Biotech companies have good reason to be paranoid

“Scientific studies have found no evidence that GMOs are more harmful than foods without genetic modifications” (The Maui News, Jan. 23). Correction: The list of 230 scientists at this website disagrees:

Biotech companies are afraid that “disclosing pesticide use and GMOs would create a risk for ‘commercial espionage, vandalism and misappropriation of . . . valuable trade secrets'” (The Maui News, Jan. 17). Lapse of Logic: If biotech companies fenced in their test plots to prevent pollen drift and human intrusion, armed with inexpensive, infrared remote surveillance cameras, they might not have to be so paranoid.

“In an effort to promote open dialogue and greater understanding of its farming practices and products, Monsanto Hawaii said that it is increasing its farm tours, holding community meetings and forums and having programs to promote a better understanding of the company” (The Maui News, Jan. 28). Are you kidding? Monsanto hears the chanting in the streets and is fighting for its genetically modified future.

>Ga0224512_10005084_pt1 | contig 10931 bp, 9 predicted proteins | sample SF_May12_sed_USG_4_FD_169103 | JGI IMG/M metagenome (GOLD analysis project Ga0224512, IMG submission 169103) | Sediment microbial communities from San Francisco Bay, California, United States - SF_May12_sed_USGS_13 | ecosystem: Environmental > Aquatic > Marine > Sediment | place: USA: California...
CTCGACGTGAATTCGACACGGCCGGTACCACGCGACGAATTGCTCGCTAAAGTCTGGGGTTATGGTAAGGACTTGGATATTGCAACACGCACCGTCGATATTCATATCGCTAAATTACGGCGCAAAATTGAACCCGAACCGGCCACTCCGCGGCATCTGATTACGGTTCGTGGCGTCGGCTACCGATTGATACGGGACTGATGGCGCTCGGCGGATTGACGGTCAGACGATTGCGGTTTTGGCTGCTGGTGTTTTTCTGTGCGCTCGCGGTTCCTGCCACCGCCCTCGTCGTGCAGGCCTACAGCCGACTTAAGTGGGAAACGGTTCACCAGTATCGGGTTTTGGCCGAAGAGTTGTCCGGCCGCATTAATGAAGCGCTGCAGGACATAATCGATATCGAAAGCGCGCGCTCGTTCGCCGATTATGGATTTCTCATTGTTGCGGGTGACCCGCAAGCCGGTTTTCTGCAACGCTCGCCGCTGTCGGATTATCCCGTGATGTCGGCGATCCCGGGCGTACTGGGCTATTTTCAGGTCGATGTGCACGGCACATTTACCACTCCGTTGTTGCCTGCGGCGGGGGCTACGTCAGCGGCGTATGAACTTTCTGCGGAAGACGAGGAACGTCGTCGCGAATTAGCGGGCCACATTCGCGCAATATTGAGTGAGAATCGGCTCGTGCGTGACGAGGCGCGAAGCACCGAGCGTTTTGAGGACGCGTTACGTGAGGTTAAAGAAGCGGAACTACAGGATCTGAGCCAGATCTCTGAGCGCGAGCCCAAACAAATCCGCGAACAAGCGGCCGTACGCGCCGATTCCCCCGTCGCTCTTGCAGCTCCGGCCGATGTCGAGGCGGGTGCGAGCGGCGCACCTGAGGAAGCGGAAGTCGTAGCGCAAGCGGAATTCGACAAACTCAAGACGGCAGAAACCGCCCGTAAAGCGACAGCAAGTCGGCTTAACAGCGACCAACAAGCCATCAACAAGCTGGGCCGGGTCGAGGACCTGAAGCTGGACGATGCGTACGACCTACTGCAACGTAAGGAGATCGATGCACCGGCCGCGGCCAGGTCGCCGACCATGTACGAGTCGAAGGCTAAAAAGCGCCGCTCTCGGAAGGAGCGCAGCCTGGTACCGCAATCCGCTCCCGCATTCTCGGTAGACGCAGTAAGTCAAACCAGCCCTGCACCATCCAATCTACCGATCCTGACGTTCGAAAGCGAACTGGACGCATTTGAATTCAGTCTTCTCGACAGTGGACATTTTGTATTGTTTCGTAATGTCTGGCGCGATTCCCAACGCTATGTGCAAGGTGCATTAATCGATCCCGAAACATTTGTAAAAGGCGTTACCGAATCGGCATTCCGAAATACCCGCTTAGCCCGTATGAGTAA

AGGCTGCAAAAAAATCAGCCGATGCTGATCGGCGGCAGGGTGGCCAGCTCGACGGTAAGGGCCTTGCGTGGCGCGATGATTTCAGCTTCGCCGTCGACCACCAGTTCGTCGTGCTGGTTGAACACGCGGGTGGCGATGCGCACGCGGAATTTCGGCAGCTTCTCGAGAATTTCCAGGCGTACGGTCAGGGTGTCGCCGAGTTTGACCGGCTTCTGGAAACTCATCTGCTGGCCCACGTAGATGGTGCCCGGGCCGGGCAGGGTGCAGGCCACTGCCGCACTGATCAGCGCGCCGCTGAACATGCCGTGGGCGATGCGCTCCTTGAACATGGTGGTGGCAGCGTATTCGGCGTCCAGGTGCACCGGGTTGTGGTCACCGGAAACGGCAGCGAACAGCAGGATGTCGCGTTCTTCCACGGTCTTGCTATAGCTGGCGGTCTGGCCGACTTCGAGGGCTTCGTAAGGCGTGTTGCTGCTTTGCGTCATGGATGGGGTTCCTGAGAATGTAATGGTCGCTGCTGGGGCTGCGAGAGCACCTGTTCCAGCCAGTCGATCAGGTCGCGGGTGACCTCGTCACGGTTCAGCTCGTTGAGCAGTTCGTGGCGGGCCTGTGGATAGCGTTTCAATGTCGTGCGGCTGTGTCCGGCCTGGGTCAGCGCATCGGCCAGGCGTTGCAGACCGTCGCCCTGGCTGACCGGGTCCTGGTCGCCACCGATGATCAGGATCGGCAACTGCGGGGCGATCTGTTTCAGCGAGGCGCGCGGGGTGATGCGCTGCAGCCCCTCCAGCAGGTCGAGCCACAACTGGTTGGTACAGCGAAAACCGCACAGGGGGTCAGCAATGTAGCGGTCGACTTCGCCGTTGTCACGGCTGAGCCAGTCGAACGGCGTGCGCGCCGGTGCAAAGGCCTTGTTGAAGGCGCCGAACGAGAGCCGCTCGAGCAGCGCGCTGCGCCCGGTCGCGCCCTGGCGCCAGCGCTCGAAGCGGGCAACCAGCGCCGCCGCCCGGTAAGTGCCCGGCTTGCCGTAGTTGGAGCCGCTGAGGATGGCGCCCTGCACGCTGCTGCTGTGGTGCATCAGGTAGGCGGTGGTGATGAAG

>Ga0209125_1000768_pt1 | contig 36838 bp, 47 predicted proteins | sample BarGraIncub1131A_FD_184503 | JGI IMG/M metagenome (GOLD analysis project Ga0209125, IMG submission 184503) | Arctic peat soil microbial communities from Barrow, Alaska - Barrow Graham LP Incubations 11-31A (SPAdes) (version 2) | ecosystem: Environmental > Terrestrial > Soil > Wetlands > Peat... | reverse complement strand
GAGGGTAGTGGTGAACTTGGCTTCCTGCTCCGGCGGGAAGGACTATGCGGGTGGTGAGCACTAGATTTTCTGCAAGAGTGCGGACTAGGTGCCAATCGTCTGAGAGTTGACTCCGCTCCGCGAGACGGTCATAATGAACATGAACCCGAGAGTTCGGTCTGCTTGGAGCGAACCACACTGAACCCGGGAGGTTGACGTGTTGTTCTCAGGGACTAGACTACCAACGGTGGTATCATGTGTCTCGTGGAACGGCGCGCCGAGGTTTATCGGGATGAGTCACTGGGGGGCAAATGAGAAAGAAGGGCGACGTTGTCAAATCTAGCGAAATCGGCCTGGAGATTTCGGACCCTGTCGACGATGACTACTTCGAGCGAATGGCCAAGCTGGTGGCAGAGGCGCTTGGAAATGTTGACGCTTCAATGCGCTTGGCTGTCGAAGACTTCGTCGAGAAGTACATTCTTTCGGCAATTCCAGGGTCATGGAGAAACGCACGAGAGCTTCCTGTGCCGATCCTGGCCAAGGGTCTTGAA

Biotechs say GMOs can feed the world: The real reason hunger lingers in impoverished areas is because world leaders and bottom-feeding politicians lack cooperation and vision. Bigwigs and their bureaucrats would rather invest in technologies they claim will feed the world instead of divesting the world of hunger.

Personally, I am not interested in marginally effective transgenic technologies, which are too expensive and widespread for proper analysis, being introduced into my body without my consent.

James Miner